Back to school: A teacher perspective on the academic year ahead

Many of us are holding on to tiny glimmers of hope and excitement that from September, we will be able to return to do what we as educators do best, and that is to teach our students.

Chloe Vethamony, a KS2 and 3 teaching, learning and assessment lead, looks ahead to the new academic year as teachers and students prepare to return to the classroom without Covid restrictions.

Any teacher will tell you that the last year and a half has undoubtedly been the most unexpected, challenging and at points, most stressful times of their teaching career.

It didn’t matter if you were a recently qualified teacher or a teacher with twenty years’ experience, nothing could have prepared us for the rollercoaster of a ride that we and our students had to go through during the recent Covid pandemic. Teachers and support staff found themselves in the odd predicament of taking each day as it came.

It was the opposite of how most of us had previously conducted our career. Instead of meticulous planning, instructing what lessons our pupils would be learning for each day of the whole term, we were frequently and frantically changing lesson plans as we went along.

At times we were unsure if the lessons we had planned would get us to the end of the day, let alone the end of the term, without us having to scrap them completely due to our classes or ourselves having been instructed to self-isolate.

Chloe Vethamony, a KS2 & KS3 teaching, learning and assessment lead

Despite the unpredictable nature of the previous months, there is a feeling of quiet positivity and hope for the new academic year ahead. But it is only natural that some teachers and students are still feeling slightly anxious about what the new year will look like.

It is important to remember that numerous teachers and students have been denied a full school experience for the last 18 months. Personally, I do not know of anyone in the profession who has taught consecutively without a gap since the pandemic began. It feels like a long time since any of us, teachers and pupils, have had the standard teaching experience we are accustomed to.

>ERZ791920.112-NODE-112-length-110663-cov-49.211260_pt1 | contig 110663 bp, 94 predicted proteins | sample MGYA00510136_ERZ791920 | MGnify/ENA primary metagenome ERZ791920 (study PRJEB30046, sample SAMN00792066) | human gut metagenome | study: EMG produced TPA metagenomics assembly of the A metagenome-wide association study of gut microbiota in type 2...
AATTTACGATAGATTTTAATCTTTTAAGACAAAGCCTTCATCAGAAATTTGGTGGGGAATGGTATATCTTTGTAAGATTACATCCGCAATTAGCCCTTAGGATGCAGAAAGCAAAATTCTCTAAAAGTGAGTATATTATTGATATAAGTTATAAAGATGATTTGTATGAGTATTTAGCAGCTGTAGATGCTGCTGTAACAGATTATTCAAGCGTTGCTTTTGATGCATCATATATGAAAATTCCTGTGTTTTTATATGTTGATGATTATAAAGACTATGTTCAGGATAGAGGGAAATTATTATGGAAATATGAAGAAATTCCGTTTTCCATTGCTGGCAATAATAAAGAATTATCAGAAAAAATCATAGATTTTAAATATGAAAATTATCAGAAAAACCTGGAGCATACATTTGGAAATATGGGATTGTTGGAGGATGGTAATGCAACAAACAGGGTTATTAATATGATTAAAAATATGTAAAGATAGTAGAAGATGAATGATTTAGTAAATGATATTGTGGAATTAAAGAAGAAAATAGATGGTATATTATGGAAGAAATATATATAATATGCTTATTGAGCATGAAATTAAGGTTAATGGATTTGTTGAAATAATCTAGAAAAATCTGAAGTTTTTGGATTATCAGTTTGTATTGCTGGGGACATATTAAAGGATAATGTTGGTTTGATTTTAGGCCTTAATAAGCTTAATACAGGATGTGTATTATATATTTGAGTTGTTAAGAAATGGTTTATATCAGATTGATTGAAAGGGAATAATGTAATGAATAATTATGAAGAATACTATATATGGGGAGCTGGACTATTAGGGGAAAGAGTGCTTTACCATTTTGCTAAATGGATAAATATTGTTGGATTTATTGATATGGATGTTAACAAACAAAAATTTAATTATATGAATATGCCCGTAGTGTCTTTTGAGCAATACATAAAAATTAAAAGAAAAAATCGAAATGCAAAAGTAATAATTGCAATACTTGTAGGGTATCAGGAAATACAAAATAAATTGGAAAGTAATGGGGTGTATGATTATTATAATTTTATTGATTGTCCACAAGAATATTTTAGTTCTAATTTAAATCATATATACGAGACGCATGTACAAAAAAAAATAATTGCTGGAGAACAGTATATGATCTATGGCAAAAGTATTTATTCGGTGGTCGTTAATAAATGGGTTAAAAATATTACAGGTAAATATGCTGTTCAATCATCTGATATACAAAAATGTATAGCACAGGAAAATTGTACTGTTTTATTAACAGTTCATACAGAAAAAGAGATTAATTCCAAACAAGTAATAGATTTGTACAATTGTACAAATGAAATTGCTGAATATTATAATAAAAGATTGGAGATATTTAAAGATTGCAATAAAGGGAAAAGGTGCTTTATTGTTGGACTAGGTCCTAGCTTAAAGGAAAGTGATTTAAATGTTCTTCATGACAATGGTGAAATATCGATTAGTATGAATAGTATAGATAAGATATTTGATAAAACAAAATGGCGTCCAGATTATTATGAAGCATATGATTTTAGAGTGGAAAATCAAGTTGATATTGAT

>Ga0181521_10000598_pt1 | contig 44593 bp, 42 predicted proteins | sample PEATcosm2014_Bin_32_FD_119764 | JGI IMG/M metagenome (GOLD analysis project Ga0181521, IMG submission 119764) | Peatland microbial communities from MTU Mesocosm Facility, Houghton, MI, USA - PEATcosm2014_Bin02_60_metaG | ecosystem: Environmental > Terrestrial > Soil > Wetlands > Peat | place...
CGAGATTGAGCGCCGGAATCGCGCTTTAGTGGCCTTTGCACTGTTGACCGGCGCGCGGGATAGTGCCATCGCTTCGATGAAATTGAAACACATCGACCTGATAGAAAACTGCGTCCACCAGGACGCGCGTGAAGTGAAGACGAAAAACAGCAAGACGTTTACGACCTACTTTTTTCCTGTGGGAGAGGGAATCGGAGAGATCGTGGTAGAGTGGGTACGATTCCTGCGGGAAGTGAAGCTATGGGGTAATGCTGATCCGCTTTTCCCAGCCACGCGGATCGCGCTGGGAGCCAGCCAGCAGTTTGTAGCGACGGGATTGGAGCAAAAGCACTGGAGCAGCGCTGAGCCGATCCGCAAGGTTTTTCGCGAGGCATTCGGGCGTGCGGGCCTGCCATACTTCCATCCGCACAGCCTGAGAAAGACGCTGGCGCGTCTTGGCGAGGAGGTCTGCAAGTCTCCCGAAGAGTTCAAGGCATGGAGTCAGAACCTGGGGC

Yet, despite this, many of us are holding on to tiny glimmers of hope and excitement that from September, we will be able to return to do what we as educators do best, and that is to teach our students.

School trips and no 'bubbles'

When thinking about the new term, I am very excited about the prospect of educational trips resuming. Opportunities to learn outside of the classroom are an integral part of teaching. School trips provide an end goal to learning and something for students to work towards.

Experiencing hands on, outside the classroom learning of topics that you have been studying helps to embed and enhance learning and provides young people with new experiences that they might not ordinarily participate in.

It widens students’ knowledge of the outside world, of different cultures and environments. School trips are an all-round enriching experience for all involved.

Teachers and students alike are also looking towards the new term with relief that class bubbles will now be a thing of the past. For the majority, it was always an inevitability that a class bubble might collapse, and everyone would have to leave school immediately and isolate at home.

For most teachers we lived with the ‘when’ not ‘if’. We found ourselves in the most unpractical waiting game, unsure if our lessons would have adequate time to be completed.

Knowing that a whole entire year group will no longer be classed as one bubble enables teachers to plan more effectively and relax in the knowledge that our students will most likely be able to complete the main objectives and aims for our subjects without the constant disruption that we saw in the previous terms.

I am also looking forward to resuming face-to-face meetings with my colleagues. I have sorely missed our group planning sessions where the teachers come together and share ideas and collaborate on how to make the next term as engaging as the last.

There was just something missing when these planning sessions had to occur online. It is difficult for ideas to bounce off one person to another when you are sat alone in a room.

These face-to-face meetings are also a vital tool for teachers wellbeing as we seem to be more comfortable sharing worries and concerns when face to face, rather than over a computer screen. They offer a chance to share any problems, off load worries and receive support from our colleagues.